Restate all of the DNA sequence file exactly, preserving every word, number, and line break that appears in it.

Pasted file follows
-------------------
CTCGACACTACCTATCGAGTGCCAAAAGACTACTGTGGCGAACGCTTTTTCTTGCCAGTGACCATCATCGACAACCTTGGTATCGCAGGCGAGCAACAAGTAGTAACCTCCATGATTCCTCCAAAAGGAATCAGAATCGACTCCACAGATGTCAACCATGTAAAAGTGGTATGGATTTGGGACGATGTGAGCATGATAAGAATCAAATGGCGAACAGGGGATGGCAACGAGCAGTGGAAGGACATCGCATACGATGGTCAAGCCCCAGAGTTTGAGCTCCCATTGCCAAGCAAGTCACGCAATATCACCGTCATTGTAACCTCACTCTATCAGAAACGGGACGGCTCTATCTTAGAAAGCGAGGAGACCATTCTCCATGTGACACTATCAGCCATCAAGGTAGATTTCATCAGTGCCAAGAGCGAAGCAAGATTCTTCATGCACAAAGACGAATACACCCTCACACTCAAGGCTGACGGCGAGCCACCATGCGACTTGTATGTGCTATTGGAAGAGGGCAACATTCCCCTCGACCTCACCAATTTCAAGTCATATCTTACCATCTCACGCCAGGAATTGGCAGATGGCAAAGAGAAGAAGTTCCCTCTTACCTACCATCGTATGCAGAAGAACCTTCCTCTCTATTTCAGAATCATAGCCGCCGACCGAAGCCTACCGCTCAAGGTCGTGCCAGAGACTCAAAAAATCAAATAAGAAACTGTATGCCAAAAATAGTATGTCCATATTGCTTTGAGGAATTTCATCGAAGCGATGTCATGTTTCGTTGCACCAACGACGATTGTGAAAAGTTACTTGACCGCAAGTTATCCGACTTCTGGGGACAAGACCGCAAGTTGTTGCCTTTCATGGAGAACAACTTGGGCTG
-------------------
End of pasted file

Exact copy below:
CTCGACACTACCTATCGAGTGCCAAAAGACTACTGTGGCGAACGCTTTTTCTTGCCAGTGACCATCATCGACAACCTTGGTATCGCAGGCGAGCAACAAGTAGTAACCTCCATGATTCCTCCAAAAGGAATCAGAATCGACTCCACAGATGTCAACCATGTAAAAGTGGTATGGATTTGGGACGATGTGAGCATGATAAGAATCAAATGGCGAACAGGGGATGGCAACGAGCAGTGGAAGGACATCGCATACGATGGTCAAGCCCCAGAGTTTGAGCTCCCATTGCCAAGCAAGTCACGCAATATCACCGTCATTGTAACCTCACTCTATCAGAAACGGGACGGCTCTATCTTAGAAAGCGAGGAGACCATTCTCCATGTGACACTATCAGCCATCAAGGTAGATTTCATCAGTGCCAAGAGCGAAGCAAGATTCTTCATGCACAAAGACGAATACACCCTCACACTCAAGGCTGACGGCGAGCCACCATGCGACTTGTATGTGCTATTGGAAGAGGGCAACATTCCCCTCGACCTCACCAATTTCAAGTCATATCTTACCATCTCACGCCAGGAATTGGCAGATGGCAAAGAGAAGAAGTTCCCTCTTACCTACCATCGTATGCAGAAGAACCTTCCTCTCTATTTCAGAATCATAGCCGCCGACCGAAGCCTACCGCTCAAGGTCGTGCCAGAGACTCAAAAAATCAAATAAGAAACTGTATGCCAAAAATAGTATGTCCATATTGCTTTGAGGAATTTCATCGAAGCGATGTCATGTTTCGTTGCACCAACGACGATTGTGAAAAGTTACTTGACCGCAAGTTATCCGACTTCTGGGGACAAGACCGCAAGTTGTTGCCTTTCATGGAGAACAACTTGGGCTG